And if that weren’t enough to convince you that the Editors at Scientific American have no idea what they are talking about, consider this: the US C-section rate and maternal mortality rates have risen steadily as the proportion of midwife attended deliveries increased. How will increasing the number of midwives further lower these rates in the future when they couldn’t do so in the past?

In the U.S., certified midwives and nurse-midwives must hold a graduate degree from an institution accredited by the American College of Nurse-Midwives, and certified professional midwives must undergo at least two years of intensive training. This is designed to make midwives experts in normal physiological pregnancy and birth.

But whereas certified nurse midwives get similar education and training to European, Australian and Canadian midwives and meet the ICM [International Confederation of Midwives] international standards, “certified professional midwives” do not. Indeed, CPMs aren’t really midwives; they are lay people who are not allowed to practice in any other country in the industrialized world.

Most practicing CPMs have no education beyond a correspondence course and an apprenticeship with another substandard CPM. To understand just how poorly educated and trained these women are: the requirements for the CPM were “strengthened” in 2012 to mandate a high school degree. Almost all CPMs work outside hospitals at home or in unaccredited birth centers. Their neonatal mortality rates are 3-9X higher than those of nurse midwives. The Editors at Scientific American appear to have no understanding of this.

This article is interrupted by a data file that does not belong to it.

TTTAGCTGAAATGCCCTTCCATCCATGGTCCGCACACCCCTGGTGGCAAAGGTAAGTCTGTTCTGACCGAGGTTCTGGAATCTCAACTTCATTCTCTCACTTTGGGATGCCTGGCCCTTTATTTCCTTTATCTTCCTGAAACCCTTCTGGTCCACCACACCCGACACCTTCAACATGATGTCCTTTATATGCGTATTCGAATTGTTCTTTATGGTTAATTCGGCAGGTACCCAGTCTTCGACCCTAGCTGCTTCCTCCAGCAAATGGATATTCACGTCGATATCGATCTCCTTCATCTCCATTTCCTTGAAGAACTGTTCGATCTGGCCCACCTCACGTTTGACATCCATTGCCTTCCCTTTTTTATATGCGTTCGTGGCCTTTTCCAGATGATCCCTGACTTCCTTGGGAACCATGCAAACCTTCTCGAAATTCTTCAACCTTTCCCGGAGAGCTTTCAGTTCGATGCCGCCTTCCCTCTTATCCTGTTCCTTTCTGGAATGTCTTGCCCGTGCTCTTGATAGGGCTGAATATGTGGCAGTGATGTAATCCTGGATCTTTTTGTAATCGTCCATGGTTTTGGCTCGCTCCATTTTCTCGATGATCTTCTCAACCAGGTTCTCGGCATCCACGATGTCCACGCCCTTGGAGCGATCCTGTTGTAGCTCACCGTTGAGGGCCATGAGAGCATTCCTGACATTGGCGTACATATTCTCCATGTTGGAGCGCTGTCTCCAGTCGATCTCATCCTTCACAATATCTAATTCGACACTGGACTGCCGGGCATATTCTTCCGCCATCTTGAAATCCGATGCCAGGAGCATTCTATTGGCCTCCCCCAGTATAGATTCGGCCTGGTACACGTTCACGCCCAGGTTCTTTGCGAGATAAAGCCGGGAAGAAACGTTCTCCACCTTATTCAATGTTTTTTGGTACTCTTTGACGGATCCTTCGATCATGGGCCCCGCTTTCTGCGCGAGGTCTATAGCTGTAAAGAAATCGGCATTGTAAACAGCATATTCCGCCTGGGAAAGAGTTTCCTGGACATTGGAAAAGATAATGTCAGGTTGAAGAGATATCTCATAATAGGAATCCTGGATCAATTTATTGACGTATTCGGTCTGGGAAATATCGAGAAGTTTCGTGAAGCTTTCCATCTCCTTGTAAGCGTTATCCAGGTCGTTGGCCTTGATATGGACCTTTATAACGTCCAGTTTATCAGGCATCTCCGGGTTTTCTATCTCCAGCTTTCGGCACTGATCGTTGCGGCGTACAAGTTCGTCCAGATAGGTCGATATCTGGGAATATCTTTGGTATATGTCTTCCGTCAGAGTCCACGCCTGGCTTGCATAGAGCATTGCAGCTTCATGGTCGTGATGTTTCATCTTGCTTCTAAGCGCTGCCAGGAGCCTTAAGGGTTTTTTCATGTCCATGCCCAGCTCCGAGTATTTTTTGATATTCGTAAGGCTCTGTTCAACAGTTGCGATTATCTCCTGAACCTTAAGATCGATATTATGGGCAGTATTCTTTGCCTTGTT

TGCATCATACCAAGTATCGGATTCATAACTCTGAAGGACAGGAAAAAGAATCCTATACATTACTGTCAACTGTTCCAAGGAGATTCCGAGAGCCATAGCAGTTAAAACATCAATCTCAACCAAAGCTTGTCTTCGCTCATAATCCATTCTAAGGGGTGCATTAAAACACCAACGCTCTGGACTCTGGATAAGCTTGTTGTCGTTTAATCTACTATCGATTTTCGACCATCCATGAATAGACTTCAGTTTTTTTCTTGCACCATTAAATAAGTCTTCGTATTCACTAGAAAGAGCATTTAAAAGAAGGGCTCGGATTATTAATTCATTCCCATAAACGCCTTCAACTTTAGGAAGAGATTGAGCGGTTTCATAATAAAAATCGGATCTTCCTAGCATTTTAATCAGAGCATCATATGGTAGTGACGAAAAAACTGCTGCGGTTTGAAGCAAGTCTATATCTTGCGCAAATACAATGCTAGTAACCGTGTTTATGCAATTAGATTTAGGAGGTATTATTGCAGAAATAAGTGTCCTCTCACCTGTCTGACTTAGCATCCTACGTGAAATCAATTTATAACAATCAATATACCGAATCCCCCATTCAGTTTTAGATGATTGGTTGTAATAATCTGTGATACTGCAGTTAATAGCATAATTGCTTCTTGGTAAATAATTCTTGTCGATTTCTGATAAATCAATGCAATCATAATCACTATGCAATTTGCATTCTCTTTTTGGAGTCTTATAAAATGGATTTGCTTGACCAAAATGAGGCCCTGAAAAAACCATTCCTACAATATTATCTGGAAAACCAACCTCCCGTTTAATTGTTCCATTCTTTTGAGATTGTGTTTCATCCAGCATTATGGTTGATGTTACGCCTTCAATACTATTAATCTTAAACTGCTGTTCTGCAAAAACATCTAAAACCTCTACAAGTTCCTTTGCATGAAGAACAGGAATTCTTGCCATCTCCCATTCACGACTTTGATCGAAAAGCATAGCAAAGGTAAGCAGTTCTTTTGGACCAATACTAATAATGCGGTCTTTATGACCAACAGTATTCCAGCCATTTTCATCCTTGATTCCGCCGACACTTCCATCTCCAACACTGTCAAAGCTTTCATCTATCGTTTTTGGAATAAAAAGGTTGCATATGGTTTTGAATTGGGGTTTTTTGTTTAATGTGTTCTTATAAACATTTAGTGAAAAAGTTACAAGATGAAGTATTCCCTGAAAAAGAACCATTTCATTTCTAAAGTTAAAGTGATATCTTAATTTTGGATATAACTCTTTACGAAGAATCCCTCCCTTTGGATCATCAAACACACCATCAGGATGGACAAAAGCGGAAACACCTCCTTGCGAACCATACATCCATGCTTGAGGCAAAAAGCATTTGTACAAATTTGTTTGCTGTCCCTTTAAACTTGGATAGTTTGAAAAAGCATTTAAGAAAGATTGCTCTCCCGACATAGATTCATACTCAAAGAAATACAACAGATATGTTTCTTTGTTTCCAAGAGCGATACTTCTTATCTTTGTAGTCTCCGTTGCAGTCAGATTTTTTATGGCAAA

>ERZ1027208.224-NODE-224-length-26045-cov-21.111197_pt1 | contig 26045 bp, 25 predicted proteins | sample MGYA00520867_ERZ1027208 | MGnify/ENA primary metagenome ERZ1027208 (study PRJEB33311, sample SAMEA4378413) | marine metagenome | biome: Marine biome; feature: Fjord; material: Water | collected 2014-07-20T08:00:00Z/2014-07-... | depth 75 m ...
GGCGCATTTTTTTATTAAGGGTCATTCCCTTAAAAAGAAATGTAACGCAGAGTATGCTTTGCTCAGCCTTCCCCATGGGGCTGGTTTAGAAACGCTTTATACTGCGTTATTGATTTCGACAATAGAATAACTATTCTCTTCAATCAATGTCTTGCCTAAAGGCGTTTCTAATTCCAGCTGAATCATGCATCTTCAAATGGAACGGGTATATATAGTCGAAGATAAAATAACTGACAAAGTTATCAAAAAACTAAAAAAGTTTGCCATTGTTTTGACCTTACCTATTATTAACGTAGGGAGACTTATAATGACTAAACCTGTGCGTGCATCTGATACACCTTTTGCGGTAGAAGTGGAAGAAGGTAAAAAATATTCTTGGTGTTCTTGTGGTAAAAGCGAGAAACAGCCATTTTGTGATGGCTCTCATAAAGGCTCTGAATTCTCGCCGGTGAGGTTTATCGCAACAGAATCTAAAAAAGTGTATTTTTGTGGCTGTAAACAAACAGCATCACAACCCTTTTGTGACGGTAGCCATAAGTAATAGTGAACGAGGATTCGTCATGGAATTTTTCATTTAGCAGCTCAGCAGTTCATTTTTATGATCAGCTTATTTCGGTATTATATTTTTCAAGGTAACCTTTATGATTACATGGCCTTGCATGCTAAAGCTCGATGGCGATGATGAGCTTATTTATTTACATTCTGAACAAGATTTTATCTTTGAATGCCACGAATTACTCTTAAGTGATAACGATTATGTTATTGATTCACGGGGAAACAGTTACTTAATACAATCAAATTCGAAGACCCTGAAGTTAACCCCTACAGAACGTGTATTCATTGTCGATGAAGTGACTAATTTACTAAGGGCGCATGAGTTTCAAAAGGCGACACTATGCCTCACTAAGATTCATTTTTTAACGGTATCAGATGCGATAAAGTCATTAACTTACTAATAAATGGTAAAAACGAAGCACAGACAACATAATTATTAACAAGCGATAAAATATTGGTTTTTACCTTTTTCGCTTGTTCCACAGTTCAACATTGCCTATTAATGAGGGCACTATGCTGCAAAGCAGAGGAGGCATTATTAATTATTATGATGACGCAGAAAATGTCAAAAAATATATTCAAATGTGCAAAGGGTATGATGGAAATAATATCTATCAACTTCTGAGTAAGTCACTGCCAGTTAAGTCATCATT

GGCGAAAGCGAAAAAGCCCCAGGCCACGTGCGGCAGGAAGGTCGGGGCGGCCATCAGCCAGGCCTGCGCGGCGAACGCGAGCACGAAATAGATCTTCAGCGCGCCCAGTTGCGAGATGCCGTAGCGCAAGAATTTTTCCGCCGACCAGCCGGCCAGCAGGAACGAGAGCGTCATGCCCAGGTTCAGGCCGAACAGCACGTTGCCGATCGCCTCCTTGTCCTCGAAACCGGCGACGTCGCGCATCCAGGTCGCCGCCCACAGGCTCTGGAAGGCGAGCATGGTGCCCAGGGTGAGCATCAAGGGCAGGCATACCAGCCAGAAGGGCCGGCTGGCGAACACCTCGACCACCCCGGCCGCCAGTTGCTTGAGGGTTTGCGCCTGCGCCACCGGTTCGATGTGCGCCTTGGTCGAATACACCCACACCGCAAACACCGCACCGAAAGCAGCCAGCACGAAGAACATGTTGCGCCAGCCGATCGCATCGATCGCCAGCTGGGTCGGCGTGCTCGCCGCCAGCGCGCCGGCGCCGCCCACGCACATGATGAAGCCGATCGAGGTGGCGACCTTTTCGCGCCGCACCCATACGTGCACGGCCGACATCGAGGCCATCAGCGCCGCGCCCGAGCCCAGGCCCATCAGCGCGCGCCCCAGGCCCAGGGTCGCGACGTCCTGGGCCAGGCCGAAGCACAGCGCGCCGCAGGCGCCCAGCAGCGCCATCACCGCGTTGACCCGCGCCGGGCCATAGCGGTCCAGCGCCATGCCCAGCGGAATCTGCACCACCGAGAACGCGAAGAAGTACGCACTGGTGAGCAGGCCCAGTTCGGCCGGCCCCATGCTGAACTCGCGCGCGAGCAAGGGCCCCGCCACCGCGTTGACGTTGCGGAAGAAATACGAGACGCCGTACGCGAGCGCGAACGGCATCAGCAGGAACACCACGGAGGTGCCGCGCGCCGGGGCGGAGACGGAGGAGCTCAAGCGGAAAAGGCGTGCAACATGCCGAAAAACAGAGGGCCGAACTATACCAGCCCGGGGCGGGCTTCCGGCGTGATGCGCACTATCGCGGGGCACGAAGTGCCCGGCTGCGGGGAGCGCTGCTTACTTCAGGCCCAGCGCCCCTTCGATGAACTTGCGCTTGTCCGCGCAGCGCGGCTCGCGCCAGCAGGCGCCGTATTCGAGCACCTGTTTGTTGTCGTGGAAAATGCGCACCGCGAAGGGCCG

Nor do they understand that a midwifery who is an “expert in normal birth” is about as useful as meteorologist who is an expert in sunny whether. When birth is uncomplicated, you don’t need an any attendant, let alone an expert. You only need an expert when complications occur, the very situation for which CPMs lack education and training.

There’s much more wrong with the piece, including its revisionist history of the decline of midwifery care, but it’s enough to know that its central claims are flat out false. There is NO EVIDENCE that midwifery care decreases the C-section rate and NO EVIDENCE that midwives decrease the maternal mortality rate. Moreover, for the past decade the UK, where midwives are gatekeepers of maternity care has been rocked by a growing series of scandals involving the preventable deaths of dozens, perhaps hundreds of babies and mothers. Why did these babies and mothers die and why did hundreds more sustain severe injuries? In nearly every case it was because midwives refused to call for the doctors who could have saved them for fear of losing control over the patients.

Highly educated, highly trained nurse midwives are an asset in any US maternity care setting. I’ve worked with many and have high praise for the care they can provide BUT there’s precisely ZERO evidence that increasing the proportion of midwife attended births has any impact on either C-section rates or mortality rates. The Editors of Scientific American should be embarrassed that they ignored the scientific evidence — indeed appear to be utterly unaware of its existence — and printed midwifery marketing propaganda instead.